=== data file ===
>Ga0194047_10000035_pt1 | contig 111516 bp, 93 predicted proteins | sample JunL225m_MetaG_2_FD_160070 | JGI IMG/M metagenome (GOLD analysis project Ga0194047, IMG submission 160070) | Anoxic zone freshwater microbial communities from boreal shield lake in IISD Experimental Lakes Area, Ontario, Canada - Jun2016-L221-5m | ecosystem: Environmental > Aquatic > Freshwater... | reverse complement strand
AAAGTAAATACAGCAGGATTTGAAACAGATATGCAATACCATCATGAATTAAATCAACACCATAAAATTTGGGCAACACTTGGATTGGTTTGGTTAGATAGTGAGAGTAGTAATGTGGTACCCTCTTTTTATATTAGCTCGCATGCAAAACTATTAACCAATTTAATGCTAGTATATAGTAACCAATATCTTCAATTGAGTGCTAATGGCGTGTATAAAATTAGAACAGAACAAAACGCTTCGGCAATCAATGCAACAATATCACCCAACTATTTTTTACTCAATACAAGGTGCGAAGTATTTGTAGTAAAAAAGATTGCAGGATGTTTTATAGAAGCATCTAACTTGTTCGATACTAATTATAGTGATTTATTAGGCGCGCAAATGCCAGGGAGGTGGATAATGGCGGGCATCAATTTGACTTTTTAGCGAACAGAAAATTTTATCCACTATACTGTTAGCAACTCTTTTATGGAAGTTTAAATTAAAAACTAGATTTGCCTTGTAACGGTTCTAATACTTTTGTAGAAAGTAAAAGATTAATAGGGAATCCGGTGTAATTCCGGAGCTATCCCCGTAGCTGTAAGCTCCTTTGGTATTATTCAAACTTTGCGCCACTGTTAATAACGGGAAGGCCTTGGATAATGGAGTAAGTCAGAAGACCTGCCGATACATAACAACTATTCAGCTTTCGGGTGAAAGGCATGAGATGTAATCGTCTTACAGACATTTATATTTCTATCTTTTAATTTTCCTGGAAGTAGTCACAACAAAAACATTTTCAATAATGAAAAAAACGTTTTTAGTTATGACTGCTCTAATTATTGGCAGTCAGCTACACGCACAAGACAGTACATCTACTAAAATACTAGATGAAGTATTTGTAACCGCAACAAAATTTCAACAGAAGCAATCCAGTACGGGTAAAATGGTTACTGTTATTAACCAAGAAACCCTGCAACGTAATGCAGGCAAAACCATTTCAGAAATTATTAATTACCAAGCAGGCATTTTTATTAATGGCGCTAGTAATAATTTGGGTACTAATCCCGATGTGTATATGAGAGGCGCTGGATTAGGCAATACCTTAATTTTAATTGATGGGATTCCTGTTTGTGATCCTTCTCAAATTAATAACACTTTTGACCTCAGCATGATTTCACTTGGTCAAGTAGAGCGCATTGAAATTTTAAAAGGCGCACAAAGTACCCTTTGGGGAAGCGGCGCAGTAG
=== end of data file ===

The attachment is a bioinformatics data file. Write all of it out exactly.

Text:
>Ga0194047_10000035_pt1 | contig 111516 bp, 93 predicted proteins | sample JunL225m_MetaG_2_FD_160070 | JGI IMG/M metagenome (GOLD analysis project Ga0194047, IMG submission 160070) | Anoxic zone freshwater microbial communities from boreal shield lake in IISD Experimental Lakes Area, Ontario, Canada - Jun2016-L221-5m | ecosystem: Environmental > Aquatic > Freshwater... | reverse complement strand
AAAGTAAATACAGCAGGATTTGAAACAGATATGCAATACCATCATGAATTAAATCAACACCATAAAATTTGGGCAACACTTGGATTGGTTTGGTTAGATAGTGAGAGTAGTAATGTGGTACCCTCTTTTTATATTAGCTCGCATGCAAAACTATTAACCAATTTAATGCTAGTATATAGTAACCAATATCTTCAATTGAGTGCTAATGGCGTGTATAAAATTAGAACAGAACAAAACGCTTCGGCAATCAATGCAACAATATCACCCAACTATTTTTTACTCAATACAAGGTGCGAAGTATTTGTAGTAAAAAAGATTGCAGGATGTTTTATAGAAGCATCTAACTTGTTCGATACTAATTATAGTGATTTATTAGGCGCGCAAATGCCAGGGAGGTGGATAATGGCGGGCATCAATTTGACTTTTTAGCGAACAGAAAATTTTATCCACTATACTGTTAGCAACTCTTTTATGGAAGTTTAAATTAAAAACTAGATTTGCCTTGTAACGGTTCTAATACTTTTGTAGAAAGTAAAAGATTAATAGGGAATCCGGTGTAATTCCGGAGCTATCCCCGTAGCTGTAAGCTCCTTTGGTATTATTCAAACTTTGCGCCACTGTTAATAACGGGAAGGCCTTGGATAATGGAGTAAGTCAGAAGACCTGCCGATACATAACAACTATTCAGCTTTCGGGTGAAAGGCATGAGATGTAATCGTCTTACAGACATTTATATTTCTATCTTTTAATTTTCCTGGAAGTAGTCACAACAAAAACATTTTCAATAATGAAAAAAACGTTTTTAGTTATGACTGCTCTAATTATTGGCAGTCAGCTACACGCACAAGACAGTACATCTACTAAAATACTAGATGAAGTATTTGTAACCGCAACAAAATTTCAACAGAAGCAATCCAGTACGGGTAAAATGGTTACTGTTATTAACCAAGAAACCCTGCAACGTAATGCAGGCAAAACCATTTCAGAAATTATTAATTACCAAGCAGGCATTTTTATTAATGGCGCTAGTAATAATTTGGGTACTAATCCCGATGTGTATATGAGAGGCGCTGGATTAGGCAATACCTTAATTTTAATTGATGGGATTCCTGTTTGTGATCCTTCTCAAATTAATAACACTTTTGACCTCAGCATGATTTCACTTGGTCAAGTAGAGCGCATTGAAATTTTAAAAGGCGCACAAAGTACCCTTTGGGGAAGCGGCGCAGTAG